Friday, February 28, 2014

somewhere there is a velvet monkey with 20/20 vision

On Friday, I headed off to the Eastern Cape. I had Monday-Tuesday meetings in the city of Grahamstown, so I tacked on a brief tourist weekend. 

I flew to Port Elizabeth on the eastern coast; collected my rental car and headed off. The GPS wound me through the central downtown of Port Elizabeth. Sadly, as many of South Africa's cities, the downtown was mainly cheap shops and fast food restaurants in decaying buildings. At one time, it must have been stunning. 

I headed north along the coast for a bit and got to see the ships coming into port. After passing through a number of townships and informal settlements, I reached open land. There were long periods of time during which I was the only car on the road; only to be suddenly shocked to look up and see a mining truck, taxi, or car bearing down on me at 100 km an hour. Thankfully there were lots of pull offs so I could get of the way.  

The road kept getting narrower and less traveled. The scenery was changing as I drove into the hills. I passed through hill-sides abundant with fruit bearing prickly pear cactus. The solitude of the road deterred me from pulling over and buying a few from the vendors selling them along the roadside. One of the downsides of being a solitary traveler is that you have to think cautiously. 

About 4:00 pm I passed through Addo, a place more an intersection than a town, and made the last turn towards my hotel. There was a slight drizzle which keep the dust down as I drove the last 20 km up a mountain road. I didn't think it was wise to stop and take photographs on a one-lane mountain road in the rain and oncoming twilight. Especially since there were no pull offs and no guard rails. The scenery is spectacular in that part of the country as shown in these photographs from the next morning.

I stayed at the Zurrberg Mountain Inn Village, a lodge at the top of the mountain and at the end of the road. I had an adorable cottage that had both an indoor and an outdoor shower. It also came with complementary sherry! I wasted no time, in pouring a bit and sitting on the back veranda to listen to the quiet and look at the mountains. 

The main lodge was equally lovely. The weather turned cool enough, as measured by South African standards, to put up a large fire in the fireplace. 

Oddly, despite the tropical feel, there was also a lovely rose garden.

Tansy on guard duty by the front door.

The lodge also came with two very personable dogs, Tansy and Belmont. The minute the fire place was lit, both moved in and plopped down. The only time I saw them move fast during the entire weekend was when a velvet monkey snuck in and stole fruit off the large back veranda by the pool. When I walked in the first time they were both lying on their backs with their feet in the air sleeping. They were so still that I thought perhaps some bizarre taxidermy had tipped over -- it is South Africa after all.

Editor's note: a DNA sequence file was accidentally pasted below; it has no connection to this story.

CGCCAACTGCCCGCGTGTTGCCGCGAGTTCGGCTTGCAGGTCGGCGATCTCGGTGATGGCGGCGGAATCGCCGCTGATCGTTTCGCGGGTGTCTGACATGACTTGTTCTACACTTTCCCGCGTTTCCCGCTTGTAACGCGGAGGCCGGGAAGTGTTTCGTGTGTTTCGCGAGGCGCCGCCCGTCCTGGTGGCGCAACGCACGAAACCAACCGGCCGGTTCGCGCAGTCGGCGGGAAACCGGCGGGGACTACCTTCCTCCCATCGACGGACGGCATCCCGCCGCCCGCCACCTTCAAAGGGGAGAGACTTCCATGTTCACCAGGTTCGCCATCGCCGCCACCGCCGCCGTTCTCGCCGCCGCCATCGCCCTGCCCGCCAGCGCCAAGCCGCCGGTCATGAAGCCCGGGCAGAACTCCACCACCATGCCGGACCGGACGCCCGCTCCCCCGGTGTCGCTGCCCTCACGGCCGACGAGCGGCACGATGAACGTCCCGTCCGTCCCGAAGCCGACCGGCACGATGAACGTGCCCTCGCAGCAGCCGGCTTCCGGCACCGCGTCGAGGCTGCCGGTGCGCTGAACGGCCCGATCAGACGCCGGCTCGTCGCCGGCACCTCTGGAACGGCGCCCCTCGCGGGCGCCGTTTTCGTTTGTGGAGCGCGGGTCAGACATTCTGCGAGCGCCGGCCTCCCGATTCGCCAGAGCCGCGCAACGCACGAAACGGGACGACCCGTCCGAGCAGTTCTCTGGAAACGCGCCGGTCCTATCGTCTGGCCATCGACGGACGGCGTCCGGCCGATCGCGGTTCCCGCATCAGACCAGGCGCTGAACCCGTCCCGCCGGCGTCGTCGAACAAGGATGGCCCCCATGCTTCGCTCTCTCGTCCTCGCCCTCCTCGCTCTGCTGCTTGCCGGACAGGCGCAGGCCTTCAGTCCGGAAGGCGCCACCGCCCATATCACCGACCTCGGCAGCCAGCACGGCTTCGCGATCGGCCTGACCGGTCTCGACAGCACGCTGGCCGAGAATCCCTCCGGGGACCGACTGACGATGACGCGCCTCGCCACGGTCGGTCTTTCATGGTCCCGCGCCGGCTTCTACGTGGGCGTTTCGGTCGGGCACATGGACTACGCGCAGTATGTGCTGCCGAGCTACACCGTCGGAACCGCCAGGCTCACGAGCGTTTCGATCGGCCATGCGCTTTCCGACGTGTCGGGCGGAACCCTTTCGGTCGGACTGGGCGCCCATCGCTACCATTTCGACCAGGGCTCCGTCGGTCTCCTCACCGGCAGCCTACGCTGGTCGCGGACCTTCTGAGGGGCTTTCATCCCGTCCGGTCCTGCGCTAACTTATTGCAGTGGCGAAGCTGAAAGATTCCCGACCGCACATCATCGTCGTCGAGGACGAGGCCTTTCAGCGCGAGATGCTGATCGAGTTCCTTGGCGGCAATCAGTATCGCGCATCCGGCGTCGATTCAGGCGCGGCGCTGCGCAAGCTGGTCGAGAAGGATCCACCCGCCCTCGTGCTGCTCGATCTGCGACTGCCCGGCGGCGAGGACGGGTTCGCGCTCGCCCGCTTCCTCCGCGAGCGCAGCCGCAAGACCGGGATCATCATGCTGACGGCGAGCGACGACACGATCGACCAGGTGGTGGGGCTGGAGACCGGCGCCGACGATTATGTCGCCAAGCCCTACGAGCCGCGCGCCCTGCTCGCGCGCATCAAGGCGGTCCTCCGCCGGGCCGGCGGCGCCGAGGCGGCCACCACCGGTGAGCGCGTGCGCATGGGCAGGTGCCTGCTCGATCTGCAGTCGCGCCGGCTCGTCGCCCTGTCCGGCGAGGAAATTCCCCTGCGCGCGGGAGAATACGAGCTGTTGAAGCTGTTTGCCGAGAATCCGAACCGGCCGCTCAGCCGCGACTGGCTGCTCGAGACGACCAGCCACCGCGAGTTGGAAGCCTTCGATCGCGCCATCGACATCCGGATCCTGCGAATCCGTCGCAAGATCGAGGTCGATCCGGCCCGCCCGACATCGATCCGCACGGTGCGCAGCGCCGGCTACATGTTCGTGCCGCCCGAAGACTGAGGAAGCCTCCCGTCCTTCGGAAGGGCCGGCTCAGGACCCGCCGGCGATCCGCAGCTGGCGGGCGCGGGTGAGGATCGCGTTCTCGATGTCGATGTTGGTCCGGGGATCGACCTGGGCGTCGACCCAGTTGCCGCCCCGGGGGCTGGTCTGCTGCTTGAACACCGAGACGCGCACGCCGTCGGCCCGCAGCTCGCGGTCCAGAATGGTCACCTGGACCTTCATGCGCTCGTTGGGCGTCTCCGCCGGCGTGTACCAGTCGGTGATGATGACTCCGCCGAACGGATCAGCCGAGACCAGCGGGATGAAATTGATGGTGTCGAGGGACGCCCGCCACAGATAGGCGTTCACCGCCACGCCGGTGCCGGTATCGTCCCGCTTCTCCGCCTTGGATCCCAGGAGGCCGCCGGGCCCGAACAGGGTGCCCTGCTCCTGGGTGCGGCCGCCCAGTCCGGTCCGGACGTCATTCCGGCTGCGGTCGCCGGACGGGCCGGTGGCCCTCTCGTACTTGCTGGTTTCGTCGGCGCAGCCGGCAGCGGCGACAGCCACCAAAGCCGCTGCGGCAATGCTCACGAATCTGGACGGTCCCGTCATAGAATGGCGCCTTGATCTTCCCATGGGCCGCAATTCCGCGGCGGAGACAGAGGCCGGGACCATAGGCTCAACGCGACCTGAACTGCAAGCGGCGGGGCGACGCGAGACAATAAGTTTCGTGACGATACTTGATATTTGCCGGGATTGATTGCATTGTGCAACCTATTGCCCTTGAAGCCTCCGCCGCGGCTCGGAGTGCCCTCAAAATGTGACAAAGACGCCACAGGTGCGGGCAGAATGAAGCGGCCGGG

Belmont felt right at home in the pool with the guests.
View from front veranda.

Road ends at hotel.
The real reason for the trip (besides work) started at 5:30 am the next morning. It was a drive through the Addo Elephant National Park. The benefit of going with a driver is that they are very knowledgeable -- I know more about dung beetles than I ever thought possible -- and they get you very close to the animals. 

The Addo Elephant National Park is a no intervention park, with one exception. The park does enhance some of the natural springs to form water holes due to the dry climate.

Although there was lots of different game, the stars of the adventure were indeed the elephants. The first guy we saw had no reluctance in expressing his impression of the paparazzi. 

An older guy hanging out by himself and on the way to the water hole.

I enjoy the scenery as much as the animals.

The start of the gang.

Although often referred to as "cattle" -- I like them! 

Afternoon gathering.
Sometime during all the excitement I lost my sunglasses and a camera lenses cap. I suppose I could say that the velvet monkeys had something to do with the loss. After all I had witnessed prior bad acts with fruit at the hotel. 

I did leave my glasses on the seat of the jeep during a quick pit stop at a rest area in the presence of these guys. But even though the tall tales are tall here, it might be just a bit much to envision a velvet monkey wearing a pair of trendy bifocal prescription sunglasses in the bush!

On Sunday I headed off to Grahamstown, home of Rhodes University. After settling in with a cup of coffee at the 137 High Street Guest House, I finished reading Rosemary Smith's incredible account of the work of the Black Sash organization in the Grahamstown and eastern cape area during apartheid. Her memoir, Swimming with Cobras, is a fascinating personal account.

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